How to Bridge Generation Differences by Focusing on the Individual
Logic often rules the workplace. We look at our systems, our programs and our people and want them all to fit very nicely into the well-defined boxes that we create for them. Life is easier when there is no drama, no chaos, no problems. The secret hope of our organizations' managers is that everyone does what he or she is told, plays along nicely with others, stays motivated and produces work with little supervision. They want things to be simple.
Of course, as organizational leaders we know better. We know that this simplistic line of thinking is unrealistic and dangerous. It's unrealistic because, let's face it—no matter how much we want people to fit into our preselected models of success, they don't. In reality, people are messy, unique, dysfunctional, loyal, stubborn, brilliant, apathetic, creative, caring...and so on. We should want individuals on our team because of their diverse passions, knowledge and talents that our organizations desperately need. The danger lies in rote conformity, which kills engagement.
So why, then, do we focus so much time on putting our employees into neat and tidy generational boxes? We want answers for the way that someone behaves. We want it all to make sense. We also want to create the type of environment in which individuals want to work, attracting the next generation.
The problem is, no matter how much we strive to offer predetermined programs and models that fit the latest generation, each person is an individual who requires more from us. Sure, there are trends, characteristics, and best practices that we can look to adopt, but we need to innovate more fully to make sure that individuals, rather than generations, drive our efforts.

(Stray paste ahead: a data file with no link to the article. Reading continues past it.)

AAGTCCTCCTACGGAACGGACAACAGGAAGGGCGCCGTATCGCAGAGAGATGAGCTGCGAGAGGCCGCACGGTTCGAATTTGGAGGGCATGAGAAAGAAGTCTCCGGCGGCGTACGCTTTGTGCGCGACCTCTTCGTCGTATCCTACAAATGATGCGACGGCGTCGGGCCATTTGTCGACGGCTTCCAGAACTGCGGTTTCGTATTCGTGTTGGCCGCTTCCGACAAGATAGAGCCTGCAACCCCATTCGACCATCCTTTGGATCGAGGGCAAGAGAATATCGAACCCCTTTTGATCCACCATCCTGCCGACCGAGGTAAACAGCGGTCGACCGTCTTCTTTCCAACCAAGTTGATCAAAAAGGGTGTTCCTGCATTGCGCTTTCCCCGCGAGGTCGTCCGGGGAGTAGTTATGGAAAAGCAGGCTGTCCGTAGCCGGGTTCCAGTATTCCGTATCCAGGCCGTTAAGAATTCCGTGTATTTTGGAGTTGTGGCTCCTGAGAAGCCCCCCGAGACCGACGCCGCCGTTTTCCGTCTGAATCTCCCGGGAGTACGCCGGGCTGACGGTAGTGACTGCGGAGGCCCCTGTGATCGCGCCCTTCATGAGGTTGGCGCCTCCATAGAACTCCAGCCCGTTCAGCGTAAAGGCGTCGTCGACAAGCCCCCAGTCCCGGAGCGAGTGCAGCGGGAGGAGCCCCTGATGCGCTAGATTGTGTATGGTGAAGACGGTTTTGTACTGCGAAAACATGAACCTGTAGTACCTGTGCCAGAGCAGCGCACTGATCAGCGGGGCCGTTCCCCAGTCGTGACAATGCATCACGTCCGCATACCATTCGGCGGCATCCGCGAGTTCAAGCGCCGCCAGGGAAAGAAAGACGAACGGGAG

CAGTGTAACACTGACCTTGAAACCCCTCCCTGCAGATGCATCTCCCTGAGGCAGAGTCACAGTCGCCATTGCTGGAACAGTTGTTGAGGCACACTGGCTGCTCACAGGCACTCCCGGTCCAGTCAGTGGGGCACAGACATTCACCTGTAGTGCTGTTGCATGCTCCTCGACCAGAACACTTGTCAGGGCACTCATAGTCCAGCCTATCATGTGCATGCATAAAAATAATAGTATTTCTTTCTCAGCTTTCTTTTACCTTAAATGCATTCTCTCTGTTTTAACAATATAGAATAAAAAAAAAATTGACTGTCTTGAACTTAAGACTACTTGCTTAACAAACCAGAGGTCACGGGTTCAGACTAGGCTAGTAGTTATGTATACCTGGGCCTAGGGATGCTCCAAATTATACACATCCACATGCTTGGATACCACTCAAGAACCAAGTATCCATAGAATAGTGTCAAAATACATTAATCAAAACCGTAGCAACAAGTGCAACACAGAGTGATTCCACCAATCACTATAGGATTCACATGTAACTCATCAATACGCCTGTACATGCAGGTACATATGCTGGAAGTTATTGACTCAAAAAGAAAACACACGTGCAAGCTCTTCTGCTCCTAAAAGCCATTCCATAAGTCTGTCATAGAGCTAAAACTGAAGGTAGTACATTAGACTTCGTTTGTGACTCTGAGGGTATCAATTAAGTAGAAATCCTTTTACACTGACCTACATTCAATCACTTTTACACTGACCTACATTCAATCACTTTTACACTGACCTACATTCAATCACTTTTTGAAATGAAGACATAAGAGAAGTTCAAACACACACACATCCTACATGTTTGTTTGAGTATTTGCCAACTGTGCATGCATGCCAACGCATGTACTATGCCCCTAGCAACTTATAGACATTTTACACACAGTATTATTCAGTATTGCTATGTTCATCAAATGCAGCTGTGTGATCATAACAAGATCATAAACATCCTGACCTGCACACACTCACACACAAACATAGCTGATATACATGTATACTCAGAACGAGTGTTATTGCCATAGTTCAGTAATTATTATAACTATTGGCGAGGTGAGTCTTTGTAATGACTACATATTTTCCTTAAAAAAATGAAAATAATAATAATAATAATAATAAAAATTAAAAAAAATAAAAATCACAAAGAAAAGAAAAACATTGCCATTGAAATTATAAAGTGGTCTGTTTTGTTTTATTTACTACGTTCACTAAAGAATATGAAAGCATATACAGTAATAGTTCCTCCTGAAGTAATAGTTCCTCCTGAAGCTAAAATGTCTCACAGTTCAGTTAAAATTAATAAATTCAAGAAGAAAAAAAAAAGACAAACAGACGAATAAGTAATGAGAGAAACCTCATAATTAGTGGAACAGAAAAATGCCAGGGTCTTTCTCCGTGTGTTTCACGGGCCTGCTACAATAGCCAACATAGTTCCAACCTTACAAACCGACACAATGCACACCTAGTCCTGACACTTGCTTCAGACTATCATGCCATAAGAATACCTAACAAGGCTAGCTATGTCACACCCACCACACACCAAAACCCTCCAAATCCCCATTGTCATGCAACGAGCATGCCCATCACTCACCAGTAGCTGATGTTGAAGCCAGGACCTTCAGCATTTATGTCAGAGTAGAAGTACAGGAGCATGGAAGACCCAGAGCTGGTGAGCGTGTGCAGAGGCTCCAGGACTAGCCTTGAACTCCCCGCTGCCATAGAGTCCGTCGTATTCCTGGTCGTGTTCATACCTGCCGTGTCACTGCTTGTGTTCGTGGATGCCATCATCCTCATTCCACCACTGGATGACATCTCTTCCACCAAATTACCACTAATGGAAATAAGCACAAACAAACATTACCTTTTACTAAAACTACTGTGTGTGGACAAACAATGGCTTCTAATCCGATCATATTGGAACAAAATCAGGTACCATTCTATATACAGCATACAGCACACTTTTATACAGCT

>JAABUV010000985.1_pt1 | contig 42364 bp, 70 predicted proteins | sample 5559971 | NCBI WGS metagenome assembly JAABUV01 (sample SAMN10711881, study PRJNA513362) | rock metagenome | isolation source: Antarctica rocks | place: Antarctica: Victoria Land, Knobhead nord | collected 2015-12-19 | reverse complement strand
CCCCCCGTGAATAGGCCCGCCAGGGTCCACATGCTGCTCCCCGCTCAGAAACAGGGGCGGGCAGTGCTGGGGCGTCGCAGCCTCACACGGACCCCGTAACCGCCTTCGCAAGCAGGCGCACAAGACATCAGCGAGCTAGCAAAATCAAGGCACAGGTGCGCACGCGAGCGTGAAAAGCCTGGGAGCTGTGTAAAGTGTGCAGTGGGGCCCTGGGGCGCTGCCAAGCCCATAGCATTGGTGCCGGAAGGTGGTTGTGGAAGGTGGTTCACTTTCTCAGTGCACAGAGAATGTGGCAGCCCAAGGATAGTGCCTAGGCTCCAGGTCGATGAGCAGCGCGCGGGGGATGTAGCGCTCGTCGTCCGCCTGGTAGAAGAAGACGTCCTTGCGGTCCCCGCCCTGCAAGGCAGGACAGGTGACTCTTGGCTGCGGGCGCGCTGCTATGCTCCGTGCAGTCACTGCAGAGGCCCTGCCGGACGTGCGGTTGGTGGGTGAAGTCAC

What's important to someone from the Traditionalists generation? How is this different from what Millennials want? How can we engage Baby Boomers and Generation X, and still plan for Generation Z's arrival into the workforce? Have we lost the art of helping people engage and interact openly and honestly with each other?
Most surprising to me is how much individuals vary from the generational trends that they are typically associated with—they all want different things. I've seen Millennial employees adopt Traditionalists behaviors and Baby Boomers employ Generation Z traits. Yes, generational trends and technological advances should and do drive our workplace strategies, but innovating and doing more to fully engage each person as a unique individual should really be our top priority. Our goal should be to look at the best traits that each generation, each individual, brings to the table and then adapt accordingly.
Using only our biases to craft solutions creates a disservice for employees. Instead, we should work to remain in service to our people, facilitating their efforts to bring their best selves to work every day. The more we can help them learn from each other and help them understand the "whys" of what we do, hopefully, the more we'll learn how to engage them personally.
Please join me at the 2016 Great Place to Work® Conference on April 6-8, where I'll be continuing the discussion of how we can use generational theory to work for us—rather than against us—to meet the unique needs of all individuals.
The more we can see who our employees really are and how we can value them for what they bring to the workplace, the more we will be able to engage them, regardless of with what generation they identify. I'm looking forward to meeting you there!
Tracy Laurie is Director of Staff Training and Development at Perkins Coie, LLP, a 14-time Fortune 100 Best Company to Work For® winner.